How big is big? Measured immediately, not that big, but you may be able to expect 5 or 10 more pounds on the bar, depending on the lift. Measured down the road…could be huge. Most of these have been written about at GUS in longer explanations, but here is the quick run-down for convenience.
Deadlift Mistake: Pulling Up on the Bar Instead of Driving Forward with the Hips
This is a common mistake because trainees think of the deadlift as pulling the bar off the floor. In fact, they are told to think this way. So, this is a problem with the 'schema' of the lift. The way you look at it affects the way you perform it. What happens here is what I call 'top-down' pulling. Trainees pull up on the bar with their shoulders. This effort at the mid to upper back, going through the shoulders, does not have very good transfer DOWN the chain to the hips, which is where the movement really needs to take place. So, the fix is to think of the lift as driving through with the hips. Get the full picture in the article, Should I Push or Pull for Deadlifts.
Squat Mistake: The Flexion/Extension Conundrum
This applies to all bilateral squat lifts, but the 'tweak' is in your head and this small change in thinking helps to bring about big changes in the lift. I call it the flexion/extension conundrum because the problem with squatting is that squatting is not a movement, its a position. You know, once upon a time they called it a 'deep knee bend.' That has a connotation of being temporary. The squatting position, when we assume it naturally, however, is a comfortable and quite grounded position that we settle into for a length of time.
Therefore, what we call a squat exercise, isn't really the squat at all but the "standing up" part. I know you've heard that said before but the implications of it may have been lost because most trainers just say it as a slogan (like most everything to do with lifting). What are the implications? Well, if you look at the squat as a SQUAT, you are going to think of it as a grounded position where your body moves toward the floor. That is, you will think "down" and your body, automatically, will react by going into a flexion mode. This will even tend to include the eyes, and we see the results as lifters look down toward the floor as they descend into the squat.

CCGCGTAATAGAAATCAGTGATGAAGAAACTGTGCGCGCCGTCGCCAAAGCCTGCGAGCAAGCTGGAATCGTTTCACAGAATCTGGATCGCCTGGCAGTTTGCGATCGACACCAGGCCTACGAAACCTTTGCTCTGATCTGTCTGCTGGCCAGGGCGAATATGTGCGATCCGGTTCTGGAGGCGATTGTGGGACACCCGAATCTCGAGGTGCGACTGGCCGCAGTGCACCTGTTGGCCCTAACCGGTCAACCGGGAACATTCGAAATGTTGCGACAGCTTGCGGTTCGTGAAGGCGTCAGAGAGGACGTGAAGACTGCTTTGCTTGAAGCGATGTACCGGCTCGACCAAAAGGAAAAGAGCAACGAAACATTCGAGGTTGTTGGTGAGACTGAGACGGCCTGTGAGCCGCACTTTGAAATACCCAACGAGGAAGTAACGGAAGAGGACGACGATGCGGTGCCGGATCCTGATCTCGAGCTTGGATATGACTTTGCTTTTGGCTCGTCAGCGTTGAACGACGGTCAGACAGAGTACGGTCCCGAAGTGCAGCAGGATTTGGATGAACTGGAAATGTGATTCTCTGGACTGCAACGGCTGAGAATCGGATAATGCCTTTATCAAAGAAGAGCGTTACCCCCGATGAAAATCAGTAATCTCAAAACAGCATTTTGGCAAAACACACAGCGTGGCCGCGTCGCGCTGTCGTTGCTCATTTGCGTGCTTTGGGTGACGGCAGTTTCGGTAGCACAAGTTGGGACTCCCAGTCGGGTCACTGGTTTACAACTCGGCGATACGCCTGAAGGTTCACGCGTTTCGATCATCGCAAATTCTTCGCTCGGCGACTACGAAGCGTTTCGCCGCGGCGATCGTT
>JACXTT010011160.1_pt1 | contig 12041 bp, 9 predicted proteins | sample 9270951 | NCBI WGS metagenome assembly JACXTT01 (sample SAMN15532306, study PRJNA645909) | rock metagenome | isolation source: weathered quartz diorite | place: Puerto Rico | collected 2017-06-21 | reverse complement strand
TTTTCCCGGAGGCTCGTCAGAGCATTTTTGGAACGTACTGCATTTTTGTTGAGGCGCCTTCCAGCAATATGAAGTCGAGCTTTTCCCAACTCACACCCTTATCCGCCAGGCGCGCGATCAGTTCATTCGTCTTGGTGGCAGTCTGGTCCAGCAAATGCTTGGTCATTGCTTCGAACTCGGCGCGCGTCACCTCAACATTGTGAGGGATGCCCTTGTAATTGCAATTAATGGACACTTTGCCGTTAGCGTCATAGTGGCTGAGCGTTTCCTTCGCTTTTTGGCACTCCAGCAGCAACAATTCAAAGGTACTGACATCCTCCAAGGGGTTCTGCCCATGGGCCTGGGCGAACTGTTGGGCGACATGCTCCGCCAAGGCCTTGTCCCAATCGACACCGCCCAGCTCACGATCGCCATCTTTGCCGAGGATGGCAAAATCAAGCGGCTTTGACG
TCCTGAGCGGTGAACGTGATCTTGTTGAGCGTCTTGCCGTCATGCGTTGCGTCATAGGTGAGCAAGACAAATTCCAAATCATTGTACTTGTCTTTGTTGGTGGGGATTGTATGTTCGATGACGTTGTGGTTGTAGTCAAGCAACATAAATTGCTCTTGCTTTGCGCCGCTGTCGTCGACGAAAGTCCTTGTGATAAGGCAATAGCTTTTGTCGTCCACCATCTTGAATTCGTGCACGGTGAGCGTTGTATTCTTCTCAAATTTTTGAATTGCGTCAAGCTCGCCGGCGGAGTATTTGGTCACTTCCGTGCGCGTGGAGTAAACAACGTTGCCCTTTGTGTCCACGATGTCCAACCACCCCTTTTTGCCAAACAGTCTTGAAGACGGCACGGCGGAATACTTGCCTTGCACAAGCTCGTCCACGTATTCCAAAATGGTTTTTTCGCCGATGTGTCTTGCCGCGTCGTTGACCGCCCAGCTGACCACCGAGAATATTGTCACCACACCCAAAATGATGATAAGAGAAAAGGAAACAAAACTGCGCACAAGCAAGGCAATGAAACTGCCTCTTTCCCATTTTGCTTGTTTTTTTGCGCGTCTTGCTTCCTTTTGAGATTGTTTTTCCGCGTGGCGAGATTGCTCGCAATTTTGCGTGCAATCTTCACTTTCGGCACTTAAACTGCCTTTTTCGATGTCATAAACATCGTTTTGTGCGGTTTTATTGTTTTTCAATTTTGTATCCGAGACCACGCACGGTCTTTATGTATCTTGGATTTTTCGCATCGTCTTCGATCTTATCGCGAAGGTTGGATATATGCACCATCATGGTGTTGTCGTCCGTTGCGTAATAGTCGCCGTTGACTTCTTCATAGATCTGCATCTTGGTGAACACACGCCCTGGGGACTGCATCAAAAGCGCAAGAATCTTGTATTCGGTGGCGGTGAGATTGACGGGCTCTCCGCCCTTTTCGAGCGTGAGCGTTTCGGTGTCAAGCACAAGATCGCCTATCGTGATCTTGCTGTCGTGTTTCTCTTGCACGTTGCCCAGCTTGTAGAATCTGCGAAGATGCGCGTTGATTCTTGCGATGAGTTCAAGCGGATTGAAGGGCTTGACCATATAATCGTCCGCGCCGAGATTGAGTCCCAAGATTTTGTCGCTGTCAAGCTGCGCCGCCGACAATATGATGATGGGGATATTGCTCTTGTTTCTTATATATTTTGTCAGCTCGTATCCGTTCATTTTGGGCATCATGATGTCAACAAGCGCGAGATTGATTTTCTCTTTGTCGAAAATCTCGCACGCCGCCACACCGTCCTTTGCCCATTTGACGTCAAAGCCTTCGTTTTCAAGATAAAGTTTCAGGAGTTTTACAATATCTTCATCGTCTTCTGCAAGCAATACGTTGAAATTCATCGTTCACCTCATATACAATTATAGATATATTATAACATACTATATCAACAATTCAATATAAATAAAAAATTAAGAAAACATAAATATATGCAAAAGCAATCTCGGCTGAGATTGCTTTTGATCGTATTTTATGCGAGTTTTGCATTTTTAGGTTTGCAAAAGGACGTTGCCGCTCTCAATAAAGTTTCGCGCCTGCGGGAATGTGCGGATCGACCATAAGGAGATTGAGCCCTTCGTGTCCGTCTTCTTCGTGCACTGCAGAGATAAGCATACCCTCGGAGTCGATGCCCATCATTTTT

The solution is simple although hard to get used to and comfortable with. You must never think "down" during a squat. Even as you are descending, you can still focus on extending up into the bar. In this way, you allow the knees and hips to flex, bringing you down into the squat, while the spine stays extending so that you avoid the torso flexing forward and the chest falling. This is especially true for high bar deep squats. Those using a low bar squat position more like a powerlifter style, will still find advantage in it as well. By staying extending, the transition from the descent to the ascent is much stronger and less demanding.
This is also, perhaps even more so, true in the overhead squat. I've written in-depth about it in the Overhead Squat eBook, which is an extended version of Tweaking the Overhead Squat. Also, look here for some instructions on how to go about learning this.
This page created 28 Jan 2013 16:38
Last updated 05 Aug 2016 01:06